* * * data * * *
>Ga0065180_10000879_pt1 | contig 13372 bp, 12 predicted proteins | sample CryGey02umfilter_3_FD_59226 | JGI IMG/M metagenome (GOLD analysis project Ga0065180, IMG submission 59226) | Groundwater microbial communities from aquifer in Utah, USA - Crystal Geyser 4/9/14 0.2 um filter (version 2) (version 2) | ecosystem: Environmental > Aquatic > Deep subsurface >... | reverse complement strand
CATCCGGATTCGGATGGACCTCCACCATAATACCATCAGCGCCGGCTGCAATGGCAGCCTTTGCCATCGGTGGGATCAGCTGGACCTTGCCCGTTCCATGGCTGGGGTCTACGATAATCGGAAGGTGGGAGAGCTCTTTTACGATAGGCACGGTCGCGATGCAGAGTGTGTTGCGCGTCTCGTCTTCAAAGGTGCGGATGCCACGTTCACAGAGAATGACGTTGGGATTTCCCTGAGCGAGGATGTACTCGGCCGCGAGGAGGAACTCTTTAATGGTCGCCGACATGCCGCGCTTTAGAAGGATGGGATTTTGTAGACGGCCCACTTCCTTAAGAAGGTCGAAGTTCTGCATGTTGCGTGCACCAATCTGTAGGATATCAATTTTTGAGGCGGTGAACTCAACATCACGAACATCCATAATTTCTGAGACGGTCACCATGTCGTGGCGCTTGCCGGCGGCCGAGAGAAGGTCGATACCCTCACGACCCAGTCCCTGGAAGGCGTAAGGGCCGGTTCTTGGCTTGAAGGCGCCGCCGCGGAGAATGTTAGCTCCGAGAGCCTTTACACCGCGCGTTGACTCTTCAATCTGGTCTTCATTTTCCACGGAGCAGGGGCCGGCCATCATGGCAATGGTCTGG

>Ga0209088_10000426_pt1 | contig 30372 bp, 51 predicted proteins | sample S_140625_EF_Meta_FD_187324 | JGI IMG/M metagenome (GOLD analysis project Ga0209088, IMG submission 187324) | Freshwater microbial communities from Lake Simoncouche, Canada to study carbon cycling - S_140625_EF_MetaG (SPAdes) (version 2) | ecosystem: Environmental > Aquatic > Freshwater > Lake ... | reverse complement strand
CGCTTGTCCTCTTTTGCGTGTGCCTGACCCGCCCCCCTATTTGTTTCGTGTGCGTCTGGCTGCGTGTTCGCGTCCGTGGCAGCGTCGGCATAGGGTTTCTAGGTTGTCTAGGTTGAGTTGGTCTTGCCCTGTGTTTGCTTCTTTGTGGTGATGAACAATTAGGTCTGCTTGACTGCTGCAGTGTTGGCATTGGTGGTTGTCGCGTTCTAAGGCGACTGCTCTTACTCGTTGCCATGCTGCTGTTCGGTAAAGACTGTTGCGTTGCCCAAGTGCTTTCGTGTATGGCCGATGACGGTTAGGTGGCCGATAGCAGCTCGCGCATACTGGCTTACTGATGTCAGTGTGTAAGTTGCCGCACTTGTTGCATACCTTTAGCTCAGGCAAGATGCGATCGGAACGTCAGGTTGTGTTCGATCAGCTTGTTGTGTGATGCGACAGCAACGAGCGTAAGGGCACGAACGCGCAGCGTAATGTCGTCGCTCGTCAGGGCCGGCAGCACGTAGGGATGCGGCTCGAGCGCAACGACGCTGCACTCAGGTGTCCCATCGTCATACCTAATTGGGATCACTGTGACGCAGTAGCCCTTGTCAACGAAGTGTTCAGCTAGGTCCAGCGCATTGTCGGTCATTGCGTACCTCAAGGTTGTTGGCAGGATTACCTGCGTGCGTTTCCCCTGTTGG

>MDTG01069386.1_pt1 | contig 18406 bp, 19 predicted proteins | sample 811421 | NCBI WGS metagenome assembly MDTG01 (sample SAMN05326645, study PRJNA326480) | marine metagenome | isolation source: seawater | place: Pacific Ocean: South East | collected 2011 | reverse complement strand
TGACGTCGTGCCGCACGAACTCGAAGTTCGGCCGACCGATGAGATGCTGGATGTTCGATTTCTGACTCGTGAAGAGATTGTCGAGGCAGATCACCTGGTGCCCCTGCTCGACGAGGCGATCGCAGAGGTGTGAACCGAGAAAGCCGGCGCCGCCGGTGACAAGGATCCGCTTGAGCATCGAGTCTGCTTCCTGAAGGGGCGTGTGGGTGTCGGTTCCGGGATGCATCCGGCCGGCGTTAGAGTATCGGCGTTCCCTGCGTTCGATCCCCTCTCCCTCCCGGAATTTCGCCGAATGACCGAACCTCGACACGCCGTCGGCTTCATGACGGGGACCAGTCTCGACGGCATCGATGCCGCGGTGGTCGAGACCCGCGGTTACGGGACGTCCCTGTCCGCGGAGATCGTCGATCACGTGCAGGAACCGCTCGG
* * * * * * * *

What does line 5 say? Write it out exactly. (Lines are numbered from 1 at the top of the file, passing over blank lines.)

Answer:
>MDTG01069386.1_pt1 | contig 18406 bp, 19 predicted proteins | sample 811421 | NCBI WGS metagenome assembly MDTG01 (sample SAMN05326645, study PRJNA326480) | marine metagenome | isolation source: seawater | place: Pacific Ocean: South East | collected 2011 | reverse complement strand